updated 08:42 pm EDT, Thu July 26, 2012
Xgrid removed; AutoCad, Perian, DAVE non-functional in Mountain Lion
With any new OS revision, the community's general tendency is often "upgrade first, ask questions about compatibility later." The excitement of obtaining the latest OS and its new features sometimes interferes with normal "best practices." While Microsoft has recently announced both Office 2008 and 2011 are compatible with Mountain Lion with patches, a handful of high-profile applications are not yet compatible with Cupertino's latest OS, which may lead to headaches with productivity, or just everyday computing tasks for hasty upgraders.
According to report aggregator RoaringApps, popular games such as Assassin's Creed II, architectural leader Autocad Mac 2013, the Citrix ICA client, SMB/CIFS supporting software DAVE 9.0, the Iron Mountain secure backup utility v8.6 and QuickTime video codec package Perian fail to function on Mountain Lion, even though each worked in Lion. Apple does provide guidance in the event of a failed boot attempt after install, but it does require delving into some troubleshooting steps, rather than automatic elimination of any problem items.
In mission-critical installs, MacNN recommends that a full and bootable clone of the hard drive's existing system and software be created prior to any significant OS update. This usually allows for a full restore in the event of a failure of vital software following install. In addition, users should apply every available upgrade for installed software prior to the new OS installation. Mountain Lion does automatically attempt to "quarantine" incompatible applications or low-level kernel extensions that don't work properly, but in some instances misidentified software could prevent completion of the upgrade process, leaving a non-functional OS install in its wake.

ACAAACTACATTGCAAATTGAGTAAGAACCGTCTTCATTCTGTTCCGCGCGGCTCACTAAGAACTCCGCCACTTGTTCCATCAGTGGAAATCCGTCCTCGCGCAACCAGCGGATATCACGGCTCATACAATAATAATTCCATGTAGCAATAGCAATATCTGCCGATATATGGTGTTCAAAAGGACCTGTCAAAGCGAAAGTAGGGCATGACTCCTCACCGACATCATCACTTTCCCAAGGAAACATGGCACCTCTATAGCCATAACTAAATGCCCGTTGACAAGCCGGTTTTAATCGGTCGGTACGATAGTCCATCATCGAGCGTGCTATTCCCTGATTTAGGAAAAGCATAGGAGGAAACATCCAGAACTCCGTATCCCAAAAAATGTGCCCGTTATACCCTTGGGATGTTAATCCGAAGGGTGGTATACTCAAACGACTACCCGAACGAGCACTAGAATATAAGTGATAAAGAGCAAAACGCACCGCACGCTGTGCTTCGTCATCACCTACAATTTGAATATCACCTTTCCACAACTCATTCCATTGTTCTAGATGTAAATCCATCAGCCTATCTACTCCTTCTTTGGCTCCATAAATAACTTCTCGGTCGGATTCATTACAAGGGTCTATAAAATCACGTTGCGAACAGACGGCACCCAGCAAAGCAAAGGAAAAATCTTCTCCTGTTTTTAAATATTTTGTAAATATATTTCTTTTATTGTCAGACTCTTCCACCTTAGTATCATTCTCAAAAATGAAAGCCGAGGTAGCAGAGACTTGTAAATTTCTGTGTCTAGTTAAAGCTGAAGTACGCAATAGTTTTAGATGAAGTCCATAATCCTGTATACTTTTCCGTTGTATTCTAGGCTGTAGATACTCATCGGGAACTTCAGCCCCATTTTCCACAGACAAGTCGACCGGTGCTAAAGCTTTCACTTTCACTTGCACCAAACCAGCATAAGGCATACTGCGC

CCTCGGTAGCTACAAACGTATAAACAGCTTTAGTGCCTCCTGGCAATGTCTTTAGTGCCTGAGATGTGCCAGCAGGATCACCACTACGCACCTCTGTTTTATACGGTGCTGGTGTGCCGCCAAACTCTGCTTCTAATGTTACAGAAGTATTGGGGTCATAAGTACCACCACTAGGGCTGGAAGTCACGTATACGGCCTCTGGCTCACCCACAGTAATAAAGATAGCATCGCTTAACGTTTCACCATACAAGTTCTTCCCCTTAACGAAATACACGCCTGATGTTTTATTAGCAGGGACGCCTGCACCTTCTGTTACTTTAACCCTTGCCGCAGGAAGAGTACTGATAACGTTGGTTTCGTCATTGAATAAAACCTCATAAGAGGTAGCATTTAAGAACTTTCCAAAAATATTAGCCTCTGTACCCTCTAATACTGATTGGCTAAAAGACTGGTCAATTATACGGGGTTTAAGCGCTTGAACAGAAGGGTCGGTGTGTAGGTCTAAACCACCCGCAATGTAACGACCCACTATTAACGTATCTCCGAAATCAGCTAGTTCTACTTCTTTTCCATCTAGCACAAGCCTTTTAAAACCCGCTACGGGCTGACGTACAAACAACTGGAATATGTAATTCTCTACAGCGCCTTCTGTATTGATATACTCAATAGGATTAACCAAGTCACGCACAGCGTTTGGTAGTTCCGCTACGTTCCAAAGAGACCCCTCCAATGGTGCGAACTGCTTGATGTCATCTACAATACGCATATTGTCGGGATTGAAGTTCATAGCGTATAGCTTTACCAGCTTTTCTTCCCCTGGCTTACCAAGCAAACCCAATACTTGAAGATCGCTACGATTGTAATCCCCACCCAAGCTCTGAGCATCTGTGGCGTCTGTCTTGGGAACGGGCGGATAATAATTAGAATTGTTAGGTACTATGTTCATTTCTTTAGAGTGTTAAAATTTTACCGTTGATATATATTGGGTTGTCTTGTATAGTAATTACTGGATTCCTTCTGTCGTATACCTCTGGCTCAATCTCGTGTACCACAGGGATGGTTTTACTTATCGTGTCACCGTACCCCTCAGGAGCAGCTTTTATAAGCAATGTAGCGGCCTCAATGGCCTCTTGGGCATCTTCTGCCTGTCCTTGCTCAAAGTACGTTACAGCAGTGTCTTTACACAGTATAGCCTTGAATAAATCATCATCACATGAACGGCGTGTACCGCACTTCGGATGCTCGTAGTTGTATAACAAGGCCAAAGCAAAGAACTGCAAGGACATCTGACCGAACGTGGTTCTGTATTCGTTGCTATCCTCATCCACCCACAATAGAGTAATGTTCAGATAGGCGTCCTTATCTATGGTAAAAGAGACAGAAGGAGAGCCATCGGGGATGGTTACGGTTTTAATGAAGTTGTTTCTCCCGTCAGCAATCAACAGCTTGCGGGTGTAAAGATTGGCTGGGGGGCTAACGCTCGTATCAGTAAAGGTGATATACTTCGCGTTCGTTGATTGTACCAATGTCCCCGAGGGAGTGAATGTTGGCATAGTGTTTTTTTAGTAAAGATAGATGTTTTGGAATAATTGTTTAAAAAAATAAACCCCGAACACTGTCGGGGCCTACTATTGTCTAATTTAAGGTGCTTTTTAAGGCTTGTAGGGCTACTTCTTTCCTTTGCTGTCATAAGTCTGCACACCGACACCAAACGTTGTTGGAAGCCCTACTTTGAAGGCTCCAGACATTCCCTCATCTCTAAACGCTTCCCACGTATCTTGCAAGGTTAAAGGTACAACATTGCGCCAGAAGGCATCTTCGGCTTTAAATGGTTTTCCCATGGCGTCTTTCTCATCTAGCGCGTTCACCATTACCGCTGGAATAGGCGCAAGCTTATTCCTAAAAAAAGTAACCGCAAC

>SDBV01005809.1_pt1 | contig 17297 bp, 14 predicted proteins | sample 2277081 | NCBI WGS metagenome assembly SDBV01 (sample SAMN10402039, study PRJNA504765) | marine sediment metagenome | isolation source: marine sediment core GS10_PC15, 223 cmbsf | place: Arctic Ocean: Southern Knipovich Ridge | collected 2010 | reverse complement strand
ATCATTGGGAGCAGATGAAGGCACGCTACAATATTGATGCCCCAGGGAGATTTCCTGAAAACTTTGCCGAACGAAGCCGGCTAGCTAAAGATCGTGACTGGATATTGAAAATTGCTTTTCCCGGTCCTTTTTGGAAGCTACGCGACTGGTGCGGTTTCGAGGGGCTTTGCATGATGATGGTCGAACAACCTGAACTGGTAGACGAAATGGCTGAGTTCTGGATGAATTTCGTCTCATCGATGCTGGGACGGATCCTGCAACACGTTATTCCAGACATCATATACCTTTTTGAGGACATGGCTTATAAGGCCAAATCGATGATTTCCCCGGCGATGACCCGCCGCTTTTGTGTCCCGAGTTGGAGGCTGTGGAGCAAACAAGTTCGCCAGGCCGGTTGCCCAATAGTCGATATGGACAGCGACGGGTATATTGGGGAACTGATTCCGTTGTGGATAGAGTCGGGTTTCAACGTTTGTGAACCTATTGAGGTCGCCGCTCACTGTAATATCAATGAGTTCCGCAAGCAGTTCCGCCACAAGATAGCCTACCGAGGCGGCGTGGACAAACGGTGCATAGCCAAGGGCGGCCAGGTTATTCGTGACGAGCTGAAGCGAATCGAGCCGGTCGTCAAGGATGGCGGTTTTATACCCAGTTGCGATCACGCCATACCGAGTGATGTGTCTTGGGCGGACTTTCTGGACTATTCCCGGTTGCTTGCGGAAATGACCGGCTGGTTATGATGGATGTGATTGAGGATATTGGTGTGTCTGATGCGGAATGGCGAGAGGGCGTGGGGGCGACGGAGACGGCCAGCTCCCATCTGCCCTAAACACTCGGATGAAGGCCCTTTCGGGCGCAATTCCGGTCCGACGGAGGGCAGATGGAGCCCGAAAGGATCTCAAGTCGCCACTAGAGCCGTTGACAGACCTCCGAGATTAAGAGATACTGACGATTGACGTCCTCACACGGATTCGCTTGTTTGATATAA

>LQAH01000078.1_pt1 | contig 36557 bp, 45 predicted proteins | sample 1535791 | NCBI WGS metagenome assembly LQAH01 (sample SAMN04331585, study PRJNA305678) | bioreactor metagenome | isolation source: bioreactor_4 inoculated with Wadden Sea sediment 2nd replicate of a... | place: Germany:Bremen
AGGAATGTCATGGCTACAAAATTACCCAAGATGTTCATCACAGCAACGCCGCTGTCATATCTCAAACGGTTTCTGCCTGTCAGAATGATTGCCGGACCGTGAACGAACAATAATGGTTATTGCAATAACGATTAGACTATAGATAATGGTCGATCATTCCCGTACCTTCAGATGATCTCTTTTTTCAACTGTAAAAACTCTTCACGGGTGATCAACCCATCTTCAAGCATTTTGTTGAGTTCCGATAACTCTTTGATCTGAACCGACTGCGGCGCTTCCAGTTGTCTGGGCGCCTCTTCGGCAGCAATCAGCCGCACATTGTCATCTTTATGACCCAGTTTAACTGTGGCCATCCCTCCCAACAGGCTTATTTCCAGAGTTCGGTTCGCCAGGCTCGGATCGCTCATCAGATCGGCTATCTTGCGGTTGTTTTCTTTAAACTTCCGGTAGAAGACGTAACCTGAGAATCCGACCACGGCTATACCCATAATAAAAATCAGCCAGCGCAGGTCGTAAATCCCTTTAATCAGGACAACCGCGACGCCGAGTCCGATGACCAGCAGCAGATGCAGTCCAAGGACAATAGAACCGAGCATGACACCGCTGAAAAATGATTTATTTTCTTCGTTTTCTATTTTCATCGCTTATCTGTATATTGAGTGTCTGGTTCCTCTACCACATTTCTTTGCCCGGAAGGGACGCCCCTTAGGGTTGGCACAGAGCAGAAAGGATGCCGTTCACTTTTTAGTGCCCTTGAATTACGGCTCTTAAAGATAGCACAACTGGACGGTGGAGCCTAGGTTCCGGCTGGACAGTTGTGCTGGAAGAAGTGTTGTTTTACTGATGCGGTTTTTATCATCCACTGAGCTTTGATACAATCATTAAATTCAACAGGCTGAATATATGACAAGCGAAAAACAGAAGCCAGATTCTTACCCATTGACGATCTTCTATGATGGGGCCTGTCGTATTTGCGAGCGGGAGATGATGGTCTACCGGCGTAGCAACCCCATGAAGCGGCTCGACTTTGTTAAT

In the case of a truly critical machine where failure or delay costs a significant amount of time or money, MacNN recommends waiting at least a week to allow late developers to get their updates out, or not upgrading at all in the short term. Software like the excised Xgrid will not be replaced by Apple, and other vendors of older software may not provide a compatibility upgrade at all.
The golden master (final version) of Mountain Lion was made available to developers only two weeks ago, which with some companies didn't allow for sufficient pre-release testing on the retail-complete version of Mountain Lion. Prior OS upgrades have a history of catching some developers and users off-guard in terms of unforeseen compatibility issues, but time -- along with a "rollback" clone backup -- generally mitigates the teething problems of the new OS quickly.